Glasgow Zoo Park
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The Wildlife Garden for Teachers
An overlooked resource at the Zoopark is the Wildlife Garden. Designed and stocked to allow the visitor to observe a number of habitats (including water, meadow, wood, hedgerow and wall), the planting of the trees and shrubs was done to mimic the structure of a rainforest. Alder and Ash, only two feet apart, mean long thin trees with a thick canopy that blocks out the light. This creates a damp undergrowth with a luxuriant carpet of moss that is home to a variety of mini-beasts.

Outwith this area, seed bearing plants such as Dog-Rose, Hawthorn, and Blackberries mean a number of wild birds use the area for food and nest building, feeding off the constant supply of insects and spiders. The butterfly population is encouraged by the Buddleia (the only non-native plant in the garden) for food, and the Nettles which they need as food for their caterpillars. Our cold climate has meant adaptation for species such as the Small Tortoiseshell, which will hibernate in winter and the Red Admiral which has to migrate to the continent to survive.

In this rich environment, food webs and chains can be brought to life and there is a chance, with pond dipping, to allow your pupils to discover for themselves the wonder of the mini animal kingdom. Any dip will almost guarantee a Damselfly nymph, Water Scorpion. Leech, Water Spider, Snail, and Waterboatman. The occasional Stickleback, Frogs, Newts and Toads have all been seen over the year. A number of files in this pack relate to this area of study. One visit could supply your pupils with a terms worth of work! Using the garden in conjunction with the Zoo allows children to observe the five main vertebrate groups (Mammals, Fish, Birds, Amphibians and Reptiles), in addition to a selection of the invertebrates. The intense programme of planting in the garden, as well as the Zoopark, means children can see fine examples of Scottish Native trees such as Ash, Scots Pine, Oak, Poplar and Willow. The latter two are grown as a food crop for many of the herbivores in the zoopark and branches used for the reptile and bird enclosures.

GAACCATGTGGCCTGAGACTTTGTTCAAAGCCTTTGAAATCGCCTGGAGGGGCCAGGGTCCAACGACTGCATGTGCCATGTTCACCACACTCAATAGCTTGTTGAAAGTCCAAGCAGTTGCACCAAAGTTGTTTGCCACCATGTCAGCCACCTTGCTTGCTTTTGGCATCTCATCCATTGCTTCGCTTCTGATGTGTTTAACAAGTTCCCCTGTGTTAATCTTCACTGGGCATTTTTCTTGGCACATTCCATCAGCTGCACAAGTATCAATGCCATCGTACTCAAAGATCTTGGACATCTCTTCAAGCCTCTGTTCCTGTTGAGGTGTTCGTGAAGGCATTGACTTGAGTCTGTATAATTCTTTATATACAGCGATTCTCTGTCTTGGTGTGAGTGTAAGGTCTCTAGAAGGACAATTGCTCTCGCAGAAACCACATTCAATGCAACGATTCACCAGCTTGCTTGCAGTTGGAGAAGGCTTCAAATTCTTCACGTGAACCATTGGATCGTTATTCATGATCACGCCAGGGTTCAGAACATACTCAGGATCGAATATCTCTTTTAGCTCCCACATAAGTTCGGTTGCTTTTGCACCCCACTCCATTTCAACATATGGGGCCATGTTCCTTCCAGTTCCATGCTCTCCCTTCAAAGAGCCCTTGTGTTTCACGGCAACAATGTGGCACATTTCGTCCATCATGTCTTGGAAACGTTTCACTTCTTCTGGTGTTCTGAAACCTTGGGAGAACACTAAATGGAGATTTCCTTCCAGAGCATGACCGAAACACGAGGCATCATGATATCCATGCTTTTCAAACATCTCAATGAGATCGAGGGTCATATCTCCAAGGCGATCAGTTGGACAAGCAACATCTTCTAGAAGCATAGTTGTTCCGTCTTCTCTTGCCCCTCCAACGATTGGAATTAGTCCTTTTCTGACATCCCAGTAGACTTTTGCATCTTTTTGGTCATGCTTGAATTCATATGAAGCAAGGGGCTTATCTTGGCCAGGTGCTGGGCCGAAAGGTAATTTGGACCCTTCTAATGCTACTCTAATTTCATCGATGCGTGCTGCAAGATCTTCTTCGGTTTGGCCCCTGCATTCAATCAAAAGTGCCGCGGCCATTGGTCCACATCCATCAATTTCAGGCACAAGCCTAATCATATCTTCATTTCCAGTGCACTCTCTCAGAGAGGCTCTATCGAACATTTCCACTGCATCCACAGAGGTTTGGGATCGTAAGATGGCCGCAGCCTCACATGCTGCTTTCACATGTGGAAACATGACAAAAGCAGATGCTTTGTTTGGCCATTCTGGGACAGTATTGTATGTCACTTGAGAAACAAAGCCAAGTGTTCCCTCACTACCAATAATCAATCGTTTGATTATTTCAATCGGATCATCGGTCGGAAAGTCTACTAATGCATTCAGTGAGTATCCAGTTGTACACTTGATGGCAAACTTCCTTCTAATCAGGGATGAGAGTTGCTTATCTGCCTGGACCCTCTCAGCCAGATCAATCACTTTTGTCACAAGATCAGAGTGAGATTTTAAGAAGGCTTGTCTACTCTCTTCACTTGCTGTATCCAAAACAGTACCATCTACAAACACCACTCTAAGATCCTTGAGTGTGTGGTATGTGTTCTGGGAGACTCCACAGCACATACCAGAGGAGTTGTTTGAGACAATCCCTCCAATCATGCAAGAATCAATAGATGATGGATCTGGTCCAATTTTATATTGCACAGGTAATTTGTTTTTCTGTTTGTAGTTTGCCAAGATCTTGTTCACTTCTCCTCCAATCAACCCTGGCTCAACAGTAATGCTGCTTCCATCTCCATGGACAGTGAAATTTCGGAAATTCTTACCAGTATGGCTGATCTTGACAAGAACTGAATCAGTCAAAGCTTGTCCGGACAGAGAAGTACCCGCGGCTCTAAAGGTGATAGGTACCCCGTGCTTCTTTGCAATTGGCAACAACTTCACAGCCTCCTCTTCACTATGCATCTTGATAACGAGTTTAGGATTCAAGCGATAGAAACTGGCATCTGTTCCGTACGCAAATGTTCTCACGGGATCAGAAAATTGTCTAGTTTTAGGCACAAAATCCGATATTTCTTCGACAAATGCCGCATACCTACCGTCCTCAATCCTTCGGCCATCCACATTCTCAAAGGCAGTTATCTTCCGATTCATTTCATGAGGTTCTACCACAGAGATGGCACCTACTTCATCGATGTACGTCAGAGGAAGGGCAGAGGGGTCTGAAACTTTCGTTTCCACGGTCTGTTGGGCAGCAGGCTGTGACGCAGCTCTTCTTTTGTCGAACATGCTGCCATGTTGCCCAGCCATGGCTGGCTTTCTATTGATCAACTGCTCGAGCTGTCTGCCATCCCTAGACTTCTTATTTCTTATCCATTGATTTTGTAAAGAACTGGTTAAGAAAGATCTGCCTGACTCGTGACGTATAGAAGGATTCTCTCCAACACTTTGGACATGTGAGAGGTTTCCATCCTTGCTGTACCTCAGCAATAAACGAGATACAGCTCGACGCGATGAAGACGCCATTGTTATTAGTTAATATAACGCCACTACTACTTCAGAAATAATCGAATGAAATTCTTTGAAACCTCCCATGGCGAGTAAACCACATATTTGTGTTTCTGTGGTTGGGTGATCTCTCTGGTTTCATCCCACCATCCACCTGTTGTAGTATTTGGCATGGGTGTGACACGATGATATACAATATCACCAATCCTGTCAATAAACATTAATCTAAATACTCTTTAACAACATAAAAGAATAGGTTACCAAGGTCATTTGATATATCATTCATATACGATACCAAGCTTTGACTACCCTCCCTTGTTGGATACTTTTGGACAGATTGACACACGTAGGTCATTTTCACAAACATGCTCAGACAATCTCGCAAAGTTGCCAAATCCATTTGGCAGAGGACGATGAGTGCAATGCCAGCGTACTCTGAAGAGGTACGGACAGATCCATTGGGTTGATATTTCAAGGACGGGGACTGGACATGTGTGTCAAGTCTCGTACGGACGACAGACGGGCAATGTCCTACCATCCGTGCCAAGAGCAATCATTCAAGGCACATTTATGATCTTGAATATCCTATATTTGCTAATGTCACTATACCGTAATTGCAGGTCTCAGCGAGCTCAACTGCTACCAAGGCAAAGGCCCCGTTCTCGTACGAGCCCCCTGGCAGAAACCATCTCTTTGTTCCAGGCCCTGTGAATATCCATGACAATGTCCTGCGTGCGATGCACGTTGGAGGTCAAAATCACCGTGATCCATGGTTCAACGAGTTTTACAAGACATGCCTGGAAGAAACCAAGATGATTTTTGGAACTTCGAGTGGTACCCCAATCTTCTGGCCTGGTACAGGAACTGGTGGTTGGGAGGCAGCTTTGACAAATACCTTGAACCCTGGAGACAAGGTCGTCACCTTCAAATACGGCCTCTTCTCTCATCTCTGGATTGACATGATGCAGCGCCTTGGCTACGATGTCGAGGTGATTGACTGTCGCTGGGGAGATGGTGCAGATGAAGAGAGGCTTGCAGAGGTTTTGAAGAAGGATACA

Using the Wildlife Garden Picture

The picture can be used as a post-visit resource for this area. Labels have been omitted to allow you to make it age and ability appropriate.

The species are, in order from left to right, Ash, Alder, Buddleia, Blackberry and Nettles

The Woodcock is an example of a forest floor feeder, with the Thrush preferring berries or insects from the canopy. The terms Canopy, Shrub layer and Forest Floor could be used and there is space for the pupil to add some trees, shrubs or birds of their choice.

Note:- Ask about using the Wildlife Garden Hut with your class. There are keys available for the trees, shrubs and pond animals. The room also contains related interpretation material. The Tree Spotter file, showing leaves, is designed to be made into a spotter card for your visit to the zoo.